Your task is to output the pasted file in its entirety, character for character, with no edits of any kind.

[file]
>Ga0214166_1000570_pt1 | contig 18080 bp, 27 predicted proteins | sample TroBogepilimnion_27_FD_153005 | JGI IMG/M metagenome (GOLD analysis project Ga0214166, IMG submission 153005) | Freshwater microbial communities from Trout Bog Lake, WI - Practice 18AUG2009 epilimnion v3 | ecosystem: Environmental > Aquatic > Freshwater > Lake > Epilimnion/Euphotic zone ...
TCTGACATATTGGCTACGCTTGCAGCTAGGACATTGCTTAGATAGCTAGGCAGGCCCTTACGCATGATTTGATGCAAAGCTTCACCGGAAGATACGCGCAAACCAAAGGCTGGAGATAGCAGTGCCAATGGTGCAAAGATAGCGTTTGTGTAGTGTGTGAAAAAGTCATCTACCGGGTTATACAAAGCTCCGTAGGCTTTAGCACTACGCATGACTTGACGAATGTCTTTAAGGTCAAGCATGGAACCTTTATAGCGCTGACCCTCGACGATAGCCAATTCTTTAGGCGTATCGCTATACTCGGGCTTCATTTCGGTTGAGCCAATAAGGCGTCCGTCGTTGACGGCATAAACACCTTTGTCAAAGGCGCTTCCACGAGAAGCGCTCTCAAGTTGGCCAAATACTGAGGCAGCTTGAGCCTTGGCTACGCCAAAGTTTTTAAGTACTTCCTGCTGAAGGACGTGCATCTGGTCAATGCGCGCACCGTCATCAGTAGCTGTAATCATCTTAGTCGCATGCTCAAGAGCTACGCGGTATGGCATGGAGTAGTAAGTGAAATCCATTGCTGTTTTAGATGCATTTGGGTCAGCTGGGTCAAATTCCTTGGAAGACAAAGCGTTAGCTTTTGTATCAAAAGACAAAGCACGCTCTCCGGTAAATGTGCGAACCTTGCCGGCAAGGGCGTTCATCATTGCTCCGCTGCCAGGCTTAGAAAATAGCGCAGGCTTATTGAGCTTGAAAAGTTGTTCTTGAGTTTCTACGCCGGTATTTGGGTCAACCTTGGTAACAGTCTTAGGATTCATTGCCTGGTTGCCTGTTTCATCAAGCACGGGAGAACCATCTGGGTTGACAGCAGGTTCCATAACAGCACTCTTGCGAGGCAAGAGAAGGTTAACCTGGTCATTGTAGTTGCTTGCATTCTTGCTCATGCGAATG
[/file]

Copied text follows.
>Ga0214166_1000570_pt1 | contig 18080 bp, 27 predicted proteins | sample TroBogepilimnion_27_FD_153005 | JGI IMG/M metagenome (GOLD analysis project Ga0214166, IMG submission 153005) | Freshwater microbial communities from Trout Bog Lake, WI - Practice 18AUG2009 epilimnion v3 | ecosystem: Environmental > Aquatic > Freshwater > Lake > Epilimnion/Euphotic zone ...
TCTGACATATTGGCTACGCTTGCAGCTAGGACATTGCTTAGATAGCTAGGCAGGCCCTTACGCATGATTTGATGCAAAGCTTCACCGGAAGATACGCGCAAACCAAAGGCTGGAGATAGCAGTGCCAATGGTGCAAAGATAGCGTTTGTGTAGTGTGTGAAAAAGTCATCTACCGGGTTATACAAAGCTCCGTAGGCTTTAGCACTACGCATGACTTGACGAATGTCTTTAAGGTCAAGCATGGAACCTTTATAGCGCTGACCCTCGACGATAGCCAATTCTTTAGGCGTATCGCTATACTCGGGCTTCATTTCGGTTGAGCCAATAAGGCGTCCGTCGTTGACGGCATAAACACCTTTGTCAAAGGCGCTTCCACGAGAAGCGCTCTCAAGTTGGCCAAATACTGAGGCAGCTTGAGCCTTGGCTACGCCAAAGTTTTTAAGTACTTCCTGCTGAAGGACGTGCATCTGGTCAATGCGCGCACCGTCATCAGTAGCTGTAATCATCTTAGTCGCATGCTCAAGAGCTACGCGGTATGGCATGGAGTAGTAAGTGAAATCCATTGCTGTTTTAGATGCATTTGGGTCAGCTGGGTCAAATTCCTTGGAAGACAAAGCGTTAGCTTTTGTATCAAAAGACAAAGCACGCTCTCCGGTAAATGTGCGAACCTTGCCGGCAAGGGCGTTCATCATTGCTCCGCTGCCAGGCTTAGAAAATAGCGCAGGCTTATTGAGCTTGAAAAGTTGTTCTTGAGTTTCTACGCCGGTATTTGGGTCAACCTTGGTAACAGTCTTAGGATTCATTGCCTGGTTGCCTGTTTCATCAAGCACGGGAGAACCATCTGGGTTGACAGCAGGTTCCATAACAGCACTCTTGCGAGGCAAGAGAAGGTTAACCTGGTCATTGTAGTTGCTTGCATTCTTGCTCATGCGAATG